Thursday, July 27, 2017
Thursday, July 20, 2017
Thursday, July 13, 2017
I found an interesting article on Aeon that is kind of philosophical. It is entitled "Before you can be with others, first learn to be alone." The graduate student author equates the ability to be alone with the ability to think. She implies that netizens today associate with each and everyone online at the cost of their thinking abilities. You can read the whole article here.
Thursday, July 6, 2017
All people in the United States, regardless of their immigration status, have certain constitutional rights. The San Francisco-based Immigrant Legal Resource Center (ILRC) distributes these Know Your Rights (KYR) red cards that folks can carry in their wallets.
Thursday, June 29, 2017
Today, on the CATESOL-CC Google Groups discussion site, someone responded to a colleague's request to share how to do extensive reading in an integrated skills class. The respondent said,
"I like to dedicate the first 15-20 minutes of my integrated classes (writing/grammar/reading...grammar/reading/wring) to reading, which is essentially reviewing or reading the material for the first time for an upcoming quiz.
It helps the serious students to review, the so-so ones to catch up, and the slackers to actually read.
My quizzes for the advanced intermediate level (blue Azar, Reader's Digest, Time) take one of several forms: 1. comprehension Qs (a. general--summary b. specific Q c. opinion) 2 targeted grammar: passive voice, for example, using the reading 3. sentence completion: The author states...
For the two levels below Freshman Comp, I have comprehension questions like 1. above or a summary.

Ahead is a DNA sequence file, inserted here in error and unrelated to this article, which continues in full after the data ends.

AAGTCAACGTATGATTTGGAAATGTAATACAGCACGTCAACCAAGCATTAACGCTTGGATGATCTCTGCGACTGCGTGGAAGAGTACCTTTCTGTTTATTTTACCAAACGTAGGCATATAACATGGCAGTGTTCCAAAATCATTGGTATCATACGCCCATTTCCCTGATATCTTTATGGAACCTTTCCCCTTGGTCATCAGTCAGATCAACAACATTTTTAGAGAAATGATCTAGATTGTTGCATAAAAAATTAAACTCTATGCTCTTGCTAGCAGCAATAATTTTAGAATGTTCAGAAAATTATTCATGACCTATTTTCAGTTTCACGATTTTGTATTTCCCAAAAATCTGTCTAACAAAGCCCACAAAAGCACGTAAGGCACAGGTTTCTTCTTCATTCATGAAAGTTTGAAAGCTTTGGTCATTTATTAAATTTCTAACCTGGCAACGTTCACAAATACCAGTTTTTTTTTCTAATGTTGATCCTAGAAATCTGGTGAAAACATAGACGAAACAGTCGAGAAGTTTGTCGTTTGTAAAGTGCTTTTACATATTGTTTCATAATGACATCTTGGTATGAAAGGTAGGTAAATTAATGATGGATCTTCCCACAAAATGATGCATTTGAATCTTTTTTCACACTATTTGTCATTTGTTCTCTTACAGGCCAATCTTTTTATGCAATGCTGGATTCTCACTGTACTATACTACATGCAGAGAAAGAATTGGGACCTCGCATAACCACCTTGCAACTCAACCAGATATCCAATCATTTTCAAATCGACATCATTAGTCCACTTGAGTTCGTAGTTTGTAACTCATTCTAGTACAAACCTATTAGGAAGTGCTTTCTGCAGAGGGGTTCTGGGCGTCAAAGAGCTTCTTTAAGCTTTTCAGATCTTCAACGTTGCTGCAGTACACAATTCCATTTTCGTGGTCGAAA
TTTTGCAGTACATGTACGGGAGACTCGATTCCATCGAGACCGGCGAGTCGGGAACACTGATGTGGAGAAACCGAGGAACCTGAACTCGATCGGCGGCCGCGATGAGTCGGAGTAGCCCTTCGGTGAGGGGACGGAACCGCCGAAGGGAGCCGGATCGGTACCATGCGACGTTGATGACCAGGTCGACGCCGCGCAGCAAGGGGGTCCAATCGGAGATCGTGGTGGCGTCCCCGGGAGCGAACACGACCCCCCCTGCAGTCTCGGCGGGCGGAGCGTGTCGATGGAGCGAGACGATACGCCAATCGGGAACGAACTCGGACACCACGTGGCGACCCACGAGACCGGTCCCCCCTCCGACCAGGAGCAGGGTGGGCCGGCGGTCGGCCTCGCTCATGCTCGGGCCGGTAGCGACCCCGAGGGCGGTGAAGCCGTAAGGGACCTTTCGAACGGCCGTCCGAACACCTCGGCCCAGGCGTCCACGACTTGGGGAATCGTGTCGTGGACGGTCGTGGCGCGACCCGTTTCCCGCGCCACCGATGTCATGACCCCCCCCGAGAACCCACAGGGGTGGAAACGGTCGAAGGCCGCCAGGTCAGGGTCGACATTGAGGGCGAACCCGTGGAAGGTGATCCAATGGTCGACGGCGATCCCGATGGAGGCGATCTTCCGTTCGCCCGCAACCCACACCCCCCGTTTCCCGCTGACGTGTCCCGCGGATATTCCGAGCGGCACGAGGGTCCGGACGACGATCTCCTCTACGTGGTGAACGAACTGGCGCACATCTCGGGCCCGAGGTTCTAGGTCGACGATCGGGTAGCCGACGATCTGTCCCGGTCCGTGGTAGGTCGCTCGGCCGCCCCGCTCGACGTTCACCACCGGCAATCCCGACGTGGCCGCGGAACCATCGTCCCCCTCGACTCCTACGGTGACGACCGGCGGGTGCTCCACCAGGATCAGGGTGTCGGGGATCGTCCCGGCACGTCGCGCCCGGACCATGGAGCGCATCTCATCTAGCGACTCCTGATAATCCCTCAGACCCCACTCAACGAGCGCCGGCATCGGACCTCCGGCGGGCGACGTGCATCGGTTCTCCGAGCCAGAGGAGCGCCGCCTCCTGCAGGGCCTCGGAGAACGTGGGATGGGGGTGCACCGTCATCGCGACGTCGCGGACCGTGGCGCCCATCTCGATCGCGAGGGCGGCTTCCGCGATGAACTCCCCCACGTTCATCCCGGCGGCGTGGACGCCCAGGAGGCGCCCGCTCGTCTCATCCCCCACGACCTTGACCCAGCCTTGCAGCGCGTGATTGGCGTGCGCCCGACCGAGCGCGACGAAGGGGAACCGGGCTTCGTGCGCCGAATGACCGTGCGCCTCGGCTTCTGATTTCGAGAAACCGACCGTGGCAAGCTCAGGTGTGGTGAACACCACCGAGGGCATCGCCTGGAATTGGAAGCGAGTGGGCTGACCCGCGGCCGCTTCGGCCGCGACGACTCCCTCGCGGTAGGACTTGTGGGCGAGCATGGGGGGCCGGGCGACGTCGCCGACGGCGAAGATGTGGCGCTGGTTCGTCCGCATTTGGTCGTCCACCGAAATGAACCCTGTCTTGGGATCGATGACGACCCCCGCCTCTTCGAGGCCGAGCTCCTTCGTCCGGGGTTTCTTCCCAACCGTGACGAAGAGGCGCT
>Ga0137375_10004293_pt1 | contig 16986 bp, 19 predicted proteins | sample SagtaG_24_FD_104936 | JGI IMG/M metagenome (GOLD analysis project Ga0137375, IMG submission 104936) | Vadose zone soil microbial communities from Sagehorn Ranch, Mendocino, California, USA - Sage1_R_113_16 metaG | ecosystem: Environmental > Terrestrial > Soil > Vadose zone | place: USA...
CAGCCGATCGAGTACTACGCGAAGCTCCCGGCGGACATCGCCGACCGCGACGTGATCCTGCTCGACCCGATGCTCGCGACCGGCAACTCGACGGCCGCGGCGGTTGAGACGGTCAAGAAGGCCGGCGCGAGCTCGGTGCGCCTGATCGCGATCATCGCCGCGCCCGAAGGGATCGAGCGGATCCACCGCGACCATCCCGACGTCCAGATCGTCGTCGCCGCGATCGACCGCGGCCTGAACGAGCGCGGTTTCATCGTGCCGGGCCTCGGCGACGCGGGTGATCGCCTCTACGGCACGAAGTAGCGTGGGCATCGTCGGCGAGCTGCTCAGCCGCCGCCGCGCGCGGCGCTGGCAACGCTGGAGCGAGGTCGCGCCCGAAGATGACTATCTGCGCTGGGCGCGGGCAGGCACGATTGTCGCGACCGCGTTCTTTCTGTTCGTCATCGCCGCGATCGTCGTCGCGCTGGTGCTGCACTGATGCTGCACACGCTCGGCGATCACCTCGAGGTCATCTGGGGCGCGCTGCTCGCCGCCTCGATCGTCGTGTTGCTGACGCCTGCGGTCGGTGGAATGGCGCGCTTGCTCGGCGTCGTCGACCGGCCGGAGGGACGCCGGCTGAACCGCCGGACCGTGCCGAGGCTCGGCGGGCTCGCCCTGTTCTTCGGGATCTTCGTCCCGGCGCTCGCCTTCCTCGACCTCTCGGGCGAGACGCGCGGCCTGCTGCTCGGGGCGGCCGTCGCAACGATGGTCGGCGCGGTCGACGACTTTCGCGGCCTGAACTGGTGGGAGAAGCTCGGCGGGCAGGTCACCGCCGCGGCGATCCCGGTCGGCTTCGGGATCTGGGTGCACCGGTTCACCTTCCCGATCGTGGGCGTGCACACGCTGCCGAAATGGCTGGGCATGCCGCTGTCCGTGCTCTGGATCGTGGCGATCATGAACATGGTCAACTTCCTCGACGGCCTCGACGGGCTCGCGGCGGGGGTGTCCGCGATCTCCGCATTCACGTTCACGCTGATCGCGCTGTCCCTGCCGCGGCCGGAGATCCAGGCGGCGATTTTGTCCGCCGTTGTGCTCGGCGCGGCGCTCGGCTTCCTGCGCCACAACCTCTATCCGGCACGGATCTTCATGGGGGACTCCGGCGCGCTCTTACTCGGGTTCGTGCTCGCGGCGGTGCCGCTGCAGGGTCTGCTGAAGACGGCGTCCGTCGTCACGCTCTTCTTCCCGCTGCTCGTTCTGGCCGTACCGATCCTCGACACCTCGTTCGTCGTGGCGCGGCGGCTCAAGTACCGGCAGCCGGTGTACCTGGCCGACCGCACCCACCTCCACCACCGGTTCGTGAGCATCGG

I strongly believe that frequent in-class writing based on a reading helps students to develop their writing and grammar skills, as well as improve their reading comprehension."
Indeed, reading provides ample opportunity for our students to interact with the author, to summarize and paraphrase, to acquire vocabulary, to learn grammar and usage, and to develop both reading and writing skills concurrently.
Last semester, I experimented with a project quite successfully. I took my level 4 class to the college library for each student to check out one book from either the ESL readers collection or the youth literature section. They were instructed to pick out a book that both interested them and was not too difficult or too easy for them in vocabulary. They were then to try to finish reading their book and write a book report using a couple templates I provided them. For a few of the book reports written by my students of varying proficiency levels, click here, here, here, here, and here. We were able to showcase several book reports during our ESL Recognition Night event on the last day of the semester.
In the fall semester, our ESL Tutoring Center will receive another set of Townsend readers. You class is welcome to check out these books as well.